A much-fussed-over bill that, with the governor’s signature, would temporarily halt the city’s practice of selling residents’ homes at tax sale due to water bill debt advanced through the General Assembly last night–but not without losing some teeth.
SB 1098, proposed by Sen. Barbara Robinson (D-Baltimore), was amended in the House Ways and Means Committee Monday evening to reduce its moratorium period for residential water bill tax lien sales in Baltimore from two years to one, effectively applying it to only the 2019 tax sale season.
The committee also stripped an amendment that would have required the city’s Department of Public Works to hire an outside consulting firm to study its billing practices and customer service.
The end product was a bill that, through next spring, precludes the city from auctioning off any residential homes if they have solely water bill-related debt of $750 or more. Churches and businesses remain unprotected, and partial debts—such as unpaid taxes coupled with water bills, for example—surmounting $750 or more can still trigger a tax sale.
The Real News Network first reported the eleventh-hour alterations. Both houses passed the amended bill before the legislative session ended at midnight, legislative records show.
Robinson, who represents the city’s 40th district, told Baltimore Fishbowl Tuesday she was still pleased that her bill was amended late last week to protect renters, in addition to homeowners, and that the change for the time frame made on Monday “was not a deal-beaker.”
Rianna Eckel, Maryland organizer for the advocacy group Food and Water Watch, said advocates had expected Robinson’s bill wouldn’t reach a full vote in the House of Delegates Monday night.
But according to Del. Mary Washington (D-Baltimore), lawmakers fast tracked it through the House Ways and Means Committee, where delegates debated and ultimately made some alterations before voting it forward to the full House floor.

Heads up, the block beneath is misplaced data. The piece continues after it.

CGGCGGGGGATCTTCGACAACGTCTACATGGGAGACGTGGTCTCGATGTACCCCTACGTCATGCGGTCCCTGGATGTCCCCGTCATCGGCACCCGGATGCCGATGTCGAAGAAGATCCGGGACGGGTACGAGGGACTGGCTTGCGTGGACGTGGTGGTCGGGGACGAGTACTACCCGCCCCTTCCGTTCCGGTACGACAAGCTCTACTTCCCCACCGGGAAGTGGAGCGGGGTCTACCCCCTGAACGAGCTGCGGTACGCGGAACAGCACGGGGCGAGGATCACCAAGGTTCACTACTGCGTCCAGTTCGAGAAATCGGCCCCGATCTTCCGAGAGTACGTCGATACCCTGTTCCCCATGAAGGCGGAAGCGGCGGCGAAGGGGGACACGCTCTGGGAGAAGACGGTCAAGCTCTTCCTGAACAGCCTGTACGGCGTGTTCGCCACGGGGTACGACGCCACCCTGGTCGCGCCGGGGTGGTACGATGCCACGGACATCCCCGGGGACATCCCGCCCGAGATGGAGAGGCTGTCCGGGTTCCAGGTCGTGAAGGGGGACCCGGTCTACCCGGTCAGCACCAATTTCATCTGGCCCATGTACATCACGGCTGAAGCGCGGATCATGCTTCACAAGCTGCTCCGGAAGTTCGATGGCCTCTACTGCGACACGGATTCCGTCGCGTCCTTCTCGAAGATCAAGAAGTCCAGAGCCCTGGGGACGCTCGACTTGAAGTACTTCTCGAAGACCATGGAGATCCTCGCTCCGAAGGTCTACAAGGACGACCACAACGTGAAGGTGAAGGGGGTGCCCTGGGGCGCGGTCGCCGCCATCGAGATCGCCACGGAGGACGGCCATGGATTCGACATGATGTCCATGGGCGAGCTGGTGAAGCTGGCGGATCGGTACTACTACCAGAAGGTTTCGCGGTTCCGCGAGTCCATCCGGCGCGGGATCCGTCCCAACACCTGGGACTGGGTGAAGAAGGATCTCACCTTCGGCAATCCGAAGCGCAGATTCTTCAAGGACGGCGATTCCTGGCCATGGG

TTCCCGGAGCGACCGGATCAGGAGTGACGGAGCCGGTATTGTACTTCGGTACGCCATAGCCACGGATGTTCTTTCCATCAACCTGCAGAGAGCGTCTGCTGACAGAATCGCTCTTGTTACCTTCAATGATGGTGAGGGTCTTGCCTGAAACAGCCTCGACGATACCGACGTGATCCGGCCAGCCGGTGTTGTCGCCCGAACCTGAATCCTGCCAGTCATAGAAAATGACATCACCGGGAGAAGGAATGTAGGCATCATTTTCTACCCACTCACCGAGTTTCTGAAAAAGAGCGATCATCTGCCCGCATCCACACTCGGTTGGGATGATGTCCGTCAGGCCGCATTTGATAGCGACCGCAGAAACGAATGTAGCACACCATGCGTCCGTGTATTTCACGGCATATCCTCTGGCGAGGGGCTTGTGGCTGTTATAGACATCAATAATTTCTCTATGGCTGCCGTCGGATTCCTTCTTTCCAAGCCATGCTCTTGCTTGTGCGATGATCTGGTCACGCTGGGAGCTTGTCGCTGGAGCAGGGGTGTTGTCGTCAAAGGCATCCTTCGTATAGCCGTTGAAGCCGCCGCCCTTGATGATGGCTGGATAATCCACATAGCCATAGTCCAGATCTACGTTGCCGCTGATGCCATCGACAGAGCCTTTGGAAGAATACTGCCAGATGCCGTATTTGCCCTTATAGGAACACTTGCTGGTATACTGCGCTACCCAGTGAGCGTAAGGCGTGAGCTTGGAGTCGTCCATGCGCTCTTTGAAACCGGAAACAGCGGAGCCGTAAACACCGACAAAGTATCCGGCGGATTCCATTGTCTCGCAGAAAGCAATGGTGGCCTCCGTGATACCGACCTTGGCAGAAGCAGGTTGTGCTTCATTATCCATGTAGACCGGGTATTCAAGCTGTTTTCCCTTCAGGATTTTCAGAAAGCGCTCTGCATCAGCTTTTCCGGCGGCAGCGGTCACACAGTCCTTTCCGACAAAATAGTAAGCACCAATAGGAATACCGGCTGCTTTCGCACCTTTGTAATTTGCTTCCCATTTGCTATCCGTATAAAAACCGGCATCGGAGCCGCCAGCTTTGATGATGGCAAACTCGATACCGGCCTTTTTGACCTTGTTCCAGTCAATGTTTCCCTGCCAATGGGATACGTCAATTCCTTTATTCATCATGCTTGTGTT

Among the changes considered in committee was a proposal from Washington to amend SB 1098 to match her own bill, HB 1409, that originally sought to ban water lien tax sales altogether. HB 1409 passed the House unanimously last month, but died in Senate committee due to what advocates argued were politically motivated reasons. Ways and Means Committee rejected Washington’s amendment Monday night.
Washington also said the committee proposed amending SB 1098 to exclude renters, which would effectively match Mayor Catherine Pugh’s December 2017 executive order that protected only homeowner-occupied properties. The committee rejected that amendment, too.
But Washington said the committee ultimately did adopt amendments to strip the clause that would make DPW bring in a third party to examine water billing practices, and to shorten the bill’s moratorium from two years to one.
On Tuesday, Eckel said SB 1098’s passage was still “an incremental victory,” largely because of the elimination of the cause for DPW to bring in a third party. Washington and Eckel both said such a change could serve as an “invitation” to companies like Suez Environmental, which has reportedly lobbied the city to let it privatize Baltimore’s water supply.
“This is a good stopgap measure,” Eckel said. “I’m really grateful that Sen. Robinson ended up agreeing to do this, and was pushing for renters to be included.”
Still, churches remain unprotected. Outlets have highlighted examples of churches suddenly receiving erroneous, sky-high water bills that leave their buildings to go to tax sale, or threatened with the prospect.
Robinson has said she would have preferred places of worship and nonprofit grandfathered into her legislation. On Tuesday afternoon, she noted that she previously ran a nonprofit with multiple properties that served as transitional housing, in part for people with developmental disabilities.
“I would lose those homes, and that means those people would lose those homes,” she said.
The senator said she plans to propose additional protections from tax sale for nonprofits and sanctuaries next year.
Washington also plans to introduce her larger ban on the practice in Annapolis again in 2019. She said the mayor’s office has opposed her idea because the city can use tax sales to recoup revenue during the spring auction process.
“They use the whole tax sale system, which I think, annually, generates more than $20 million, to address budget gaps, which is horrible,” Washington said.
The mayor’s office has not responded to a request for comment on that claim. In an email requesting comment on the passage of SB 1098, a spokesman for Mayor Catherine Pugh said Robinson’s newly passed bill “simply codifies and expands the Mayor’s original moratorium.”
Eckel, of Food and Water Watch, said she doesn’t even mind the shortened moratorium period because it will give advocates an opportunity to lobby for an end to tax sales again in 2019. Had the moratorium lasted through 2020, any other changes would have been further delayed.
“Our coalition will be back in Annapolis next year fighting for the right solution,” Eckel said.